Tere O’Connor can be a frustrating choreographer. Look for structure and you’ll likely be thwarted, frustrated, or worse. Because it clearly is there, but you can’t understand it.
Author - Marina Harss
Marina Harss is a free-lance dance writer and translator in New York. Her dance writing has appeared in the New Yorker, The Nation, Playbill, The Faster Times, DanceView, The Forward, Pointe, and Ballet Review. Her translations, which include Irène Némirovsky’s “The Mirador,” Dino Buzzati’s “Poem Strip,” and Pasolini’s “Stories from the City of God” have been published by FSG, Other Press, and New York Review Books. You can check her updates on Twitter at: @MarinaHarss
Over the course of an hour and a half the story is told, more or less, twice: first in swift pantomime (aided by projections) and then in a series of more intensely danced interludes.
Well, performing for me is really about that experience of giving to the audience. In the studio you work and perfect things, you collaborate with your partner, but for me it’s about what happens on the stage, the ability to give something, to your partner, to the audience.
When something is beautifully made it never gets old. So it is with Balanchine’s Nutcracker, first performed by New York City Ballet in 1954 and honed to near-perfection over the years.
...once she begins to dance, words become irrelevant: the clarity and detail of her dancing leaves no room for ambiguity or doubt. Like a master story-teller she is able to change registers and points of view in the course of a single solo...
The Unkindness of Ravens - collaborative efforts are not easy, especially when they are cooked up over a short period. The two companies are just similar enough - contemporary, ballet-based - to make the project even more complicated.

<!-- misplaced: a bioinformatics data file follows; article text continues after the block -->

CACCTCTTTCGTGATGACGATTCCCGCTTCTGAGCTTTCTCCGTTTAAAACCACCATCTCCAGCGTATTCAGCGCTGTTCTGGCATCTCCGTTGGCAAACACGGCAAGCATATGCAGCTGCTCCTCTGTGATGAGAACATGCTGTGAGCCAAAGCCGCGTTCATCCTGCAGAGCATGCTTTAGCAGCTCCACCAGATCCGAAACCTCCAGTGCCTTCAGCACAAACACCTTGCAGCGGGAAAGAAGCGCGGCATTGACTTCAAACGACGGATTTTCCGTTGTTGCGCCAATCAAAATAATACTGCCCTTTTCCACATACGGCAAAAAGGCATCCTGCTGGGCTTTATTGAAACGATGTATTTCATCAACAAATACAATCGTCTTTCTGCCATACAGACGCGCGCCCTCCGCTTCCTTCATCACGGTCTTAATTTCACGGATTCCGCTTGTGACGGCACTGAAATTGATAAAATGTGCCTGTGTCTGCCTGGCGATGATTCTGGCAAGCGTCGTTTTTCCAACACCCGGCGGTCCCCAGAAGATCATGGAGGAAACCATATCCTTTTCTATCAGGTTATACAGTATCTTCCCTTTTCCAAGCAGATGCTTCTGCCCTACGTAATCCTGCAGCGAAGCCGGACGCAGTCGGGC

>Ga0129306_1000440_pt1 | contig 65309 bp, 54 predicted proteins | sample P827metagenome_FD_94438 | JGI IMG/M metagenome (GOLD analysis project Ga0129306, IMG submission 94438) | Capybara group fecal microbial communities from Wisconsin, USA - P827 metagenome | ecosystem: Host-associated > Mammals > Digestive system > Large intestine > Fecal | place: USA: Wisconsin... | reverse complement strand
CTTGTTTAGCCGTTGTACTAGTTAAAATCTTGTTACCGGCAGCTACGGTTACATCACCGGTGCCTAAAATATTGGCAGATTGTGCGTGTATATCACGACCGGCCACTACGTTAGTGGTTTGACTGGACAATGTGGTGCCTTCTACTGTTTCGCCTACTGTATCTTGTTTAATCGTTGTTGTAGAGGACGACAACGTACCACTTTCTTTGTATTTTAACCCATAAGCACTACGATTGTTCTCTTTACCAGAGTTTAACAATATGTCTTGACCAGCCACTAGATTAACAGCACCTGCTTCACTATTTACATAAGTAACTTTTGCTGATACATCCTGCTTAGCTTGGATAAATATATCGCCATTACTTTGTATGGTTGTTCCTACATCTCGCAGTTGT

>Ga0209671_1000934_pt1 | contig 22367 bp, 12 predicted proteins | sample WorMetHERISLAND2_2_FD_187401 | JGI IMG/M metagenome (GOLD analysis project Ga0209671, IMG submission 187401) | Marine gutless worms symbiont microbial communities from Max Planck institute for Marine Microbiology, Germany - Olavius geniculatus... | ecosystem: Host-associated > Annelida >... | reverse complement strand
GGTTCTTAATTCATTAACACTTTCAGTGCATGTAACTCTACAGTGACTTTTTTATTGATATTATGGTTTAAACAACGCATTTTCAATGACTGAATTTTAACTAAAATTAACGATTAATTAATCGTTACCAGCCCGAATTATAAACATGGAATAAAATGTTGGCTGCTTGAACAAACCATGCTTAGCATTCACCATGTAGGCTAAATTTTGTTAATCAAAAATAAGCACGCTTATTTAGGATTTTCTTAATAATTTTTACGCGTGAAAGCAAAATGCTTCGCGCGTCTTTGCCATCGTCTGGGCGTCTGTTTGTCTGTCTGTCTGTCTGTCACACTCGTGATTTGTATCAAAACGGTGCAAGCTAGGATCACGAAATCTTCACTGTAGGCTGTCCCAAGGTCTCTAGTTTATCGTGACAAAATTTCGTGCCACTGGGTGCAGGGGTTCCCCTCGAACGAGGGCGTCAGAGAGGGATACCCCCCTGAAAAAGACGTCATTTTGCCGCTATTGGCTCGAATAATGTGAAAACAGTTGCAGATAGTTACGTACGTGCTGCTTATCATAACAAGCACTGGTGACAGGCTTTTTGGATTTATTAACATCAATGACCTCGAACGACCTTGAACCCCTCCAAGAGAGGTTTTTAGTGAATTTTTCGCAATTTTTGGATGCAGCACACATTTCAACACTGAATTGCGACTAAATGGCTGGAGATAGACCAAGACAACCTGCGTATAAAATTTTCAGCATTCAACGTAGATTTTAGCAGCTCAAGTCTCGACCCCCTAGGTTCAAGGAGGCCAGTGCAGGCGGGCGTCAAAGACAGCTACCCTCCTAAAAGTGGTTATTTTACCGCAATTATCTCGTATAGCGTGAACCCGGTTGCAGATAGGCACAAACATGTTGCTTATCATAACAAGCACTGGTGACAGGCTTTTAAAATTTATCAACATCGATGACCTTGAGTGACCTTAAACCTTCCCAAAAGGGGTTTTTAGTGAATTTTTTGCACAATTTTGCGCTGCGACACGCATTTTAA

It's always been clear that Millepied is a man of intelligence and taste.
Hubbe - handsome and captivating as ever in tight black jeans and an Errol Flynn mustache - assured the Works and Process audience that the famously elegiac Shades scene has not been tampered with...
Tonight’s premiere of Ratmansky's newest work for American Ballet Theatre, Symphony #9, was cause for celebration. In fact, it left me feeling almost lightheaded, and terribly eager to see it again, as soon as possible.
The highlight of the gala was the seventieth-anniversary performance of Agnes De Mille’s Rodeo, preceded by a short film describing its creation, with archival footage of the hilariously histrionic, diminutive choreographer.
Shivalingappa first caught my eye at the 2007 Fall For Dance festival, where she danced Varnam, a Kuchipudi solo. I was immediately struck by her musicality, the power and precision of her footwork, and the absolute clarity of her movements. And to the grace of her upper body and a jump that seems to comes out of nowhere, light and airy as a cat’s.
What was curious about A Wooden Tree is that it did not include much dancing in the traditional sense. It was as if Morris had decided to do an experiment: to make a dance with as little dancing as possible, practically a pantomime.
There should be more nights like this at New York City Ballet.
Every Fall For Dance program is a bit of a pot luck, which is part of the festival’s charm. This year it has been expanded to twelve of performances (each costing $15, up from $10 last year)...
I’ve noticed two troubling trends this season at New York City Ballet. Perhaps they are connected. The first is the creeping tendency toward stolid tempi from the pit...
The highlight of the program was the seldom-performed Divertimento from “Le Baiser de la Fée”. It is a deceptively shadowy work, a fairy tale in the guise of a conventional divertissement.
"It’s very lonely out there... I mean, it would be nice to have some sort of mentorship with regard to what it takes to be a choreographer."
This is the third mounting of the work since its première in 1976 at the Avignon Festival, where it quickly became the stuff of legend. What was this strange, endlessly-repetitive, oddly compelling work?
What is there to say about Orpheus, except that it seems to slip deeper into the recesses of time? I’ve read that at the première, the critic and poet Edwin Denby was so moved by it that he sat dumbfounded during intermission, unable to stand. It is difficult to imagine such a reaction today.
It is something of a cliché to say it, but the guiding principle of Morris’s Dido - as in the more recent Socrates - is simplicity. No single element - musc, words, dance - is privileged above the others.